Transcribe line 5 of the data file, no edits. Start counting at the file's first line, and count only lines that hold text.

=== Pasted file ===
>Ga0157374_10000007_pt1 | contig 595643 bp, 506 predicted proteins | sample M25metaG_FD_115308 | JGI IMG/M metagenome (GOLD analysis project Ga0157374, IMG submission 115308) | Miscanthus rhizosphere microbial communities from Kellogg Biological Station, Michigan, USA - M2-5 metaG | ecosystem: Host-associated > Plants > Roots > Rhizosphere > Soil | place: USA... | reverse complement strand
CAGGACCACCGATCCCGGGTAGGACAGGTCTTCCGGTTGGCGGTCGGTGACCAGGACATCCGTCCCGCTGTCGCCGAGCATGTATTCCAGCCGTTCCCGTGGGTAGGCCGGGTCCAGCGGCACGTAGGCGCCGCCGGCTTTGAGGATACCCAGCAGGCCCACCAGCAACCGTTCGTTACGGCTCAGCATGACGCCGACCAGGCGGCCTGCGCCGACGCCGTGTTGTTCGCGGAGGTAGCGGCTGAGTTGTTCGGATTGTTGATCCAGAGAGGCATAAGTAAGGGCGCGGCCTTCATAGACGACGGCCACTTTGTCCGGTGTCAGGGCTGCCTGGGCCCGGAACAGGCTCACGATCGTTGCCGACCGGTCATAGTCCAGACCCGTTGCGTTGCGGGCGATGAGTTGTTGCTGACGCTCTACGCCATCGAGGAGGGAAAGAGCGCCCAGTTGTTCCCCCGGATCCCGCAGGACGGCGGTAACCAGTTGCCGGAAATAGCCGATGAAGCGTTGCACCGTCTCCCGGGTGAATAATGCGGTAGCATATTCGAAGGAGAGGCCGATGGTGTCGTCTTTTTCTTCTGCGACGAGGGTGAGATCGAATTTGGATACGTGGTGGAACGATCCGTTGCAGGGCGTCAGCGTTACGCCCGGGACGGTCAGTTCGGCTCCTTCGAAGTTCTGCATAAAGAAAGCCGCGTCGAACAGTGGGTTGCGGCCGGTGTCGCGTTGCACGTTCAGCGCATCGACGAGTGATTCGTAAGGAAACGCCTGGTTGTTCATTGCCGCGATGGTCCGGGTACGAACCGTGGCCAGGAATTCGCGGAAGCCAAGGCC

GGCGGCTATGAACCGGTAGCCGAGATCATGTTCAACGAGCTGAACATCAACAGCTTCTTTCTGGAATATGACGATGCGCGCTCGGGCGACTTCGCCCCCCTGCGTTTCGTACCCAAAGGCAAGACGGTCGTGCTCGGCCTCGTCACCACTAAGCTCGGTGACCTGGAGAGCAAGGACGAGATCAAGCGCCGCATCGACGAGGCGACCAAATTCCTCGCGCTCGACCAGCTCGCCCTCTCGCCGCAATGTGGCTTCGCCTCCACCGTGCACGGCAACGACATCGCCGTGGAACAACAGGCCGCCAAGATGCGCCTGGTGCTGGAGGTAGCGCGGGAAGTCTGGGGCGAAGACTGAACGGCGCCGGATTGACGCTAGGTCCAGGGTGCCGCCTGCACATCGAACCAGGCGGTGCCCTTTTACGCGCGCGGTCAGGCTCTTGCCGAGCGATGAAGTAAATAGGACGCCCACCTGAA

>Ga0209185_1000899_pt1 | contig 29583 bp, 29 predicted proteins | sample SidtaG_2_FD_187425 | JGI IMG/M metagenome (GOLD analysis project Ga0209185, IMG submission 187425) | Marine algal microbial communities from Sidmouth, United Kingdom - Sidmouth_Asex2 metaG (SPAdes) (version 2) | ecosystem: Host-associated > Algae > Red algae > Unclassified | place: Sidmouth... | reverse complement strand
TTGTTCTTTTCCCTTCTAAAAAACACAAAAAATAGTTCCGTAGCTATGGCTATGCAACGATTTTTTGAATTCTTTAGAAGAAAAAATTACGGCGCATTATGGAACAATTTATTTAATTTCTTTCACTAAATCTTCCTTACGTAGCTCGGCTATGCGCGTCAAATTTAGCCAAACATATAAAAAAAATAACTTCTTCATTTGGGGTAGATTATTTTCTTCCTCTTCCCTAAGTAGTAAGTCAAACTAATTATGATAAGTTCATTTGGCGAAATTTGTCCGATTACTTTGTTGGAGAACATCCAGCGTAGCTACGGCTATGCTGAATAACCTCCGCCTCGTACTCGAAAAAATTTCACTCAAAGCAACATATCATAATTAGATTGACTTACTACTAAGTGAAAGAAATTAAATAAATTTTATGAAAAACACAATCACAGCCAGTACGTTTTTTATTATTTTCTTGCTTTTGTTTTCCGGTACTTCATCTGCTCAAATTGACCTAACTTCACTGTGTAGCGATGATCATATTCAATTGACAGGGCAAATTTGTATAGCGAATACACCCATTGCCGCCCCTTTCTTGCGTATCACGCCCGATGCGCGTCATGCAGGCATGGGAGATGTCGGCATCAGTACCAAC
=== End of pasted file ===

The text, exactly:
TTGTTCTTTTCCCTTCTAAAAAACACAAAAAATAGTTCCGTAGCTATGGCTATGCAACGATTTTTTGAATTCTTTAGAAGAAAAAATTACGGCGCATTATGGAACAATTTATTTAATTTCTTTCACTAAATCTTCCTTACGTAGCTCGGCTATGCGCGTCAAATTTAGCCAAACATATAAAAAAAATAACTTCTTCATTTGGGGTAGATTATTTTCTTCCTCTTCCCTAAGTAGTAAGTCAAACTAATTATGATAAGTTCATTTGGCGAAATTTGTCCGATTACTTTGTTGGAGAACATCCAGCGTAGCTACGGCTATGCTGAATAACCTCCGCCTCGTACTCGAAAAAATTTCACTCAAAGCAACATATCATAATTAGATTGACTTACTACTAAGTGAAAGAAATTAAATAAATTTTATGAAAAACACAATCACAGCCAGTACGTTTTTTATTATTTTCTTGCTTTTGTTTTCCGGTACTTCATCTGCTCAAATTGACCTAACTTCACTGTGTAGCGATGATCATATTCAATTGACAGGGCAAATTTGTATAGCGAATACACCCATTGCCGCCCCTTTCTTGCGTATCACGCCCGATGCGCGTCATGCAGGCATGGGAGATGTCGGCATCAGTACCAAC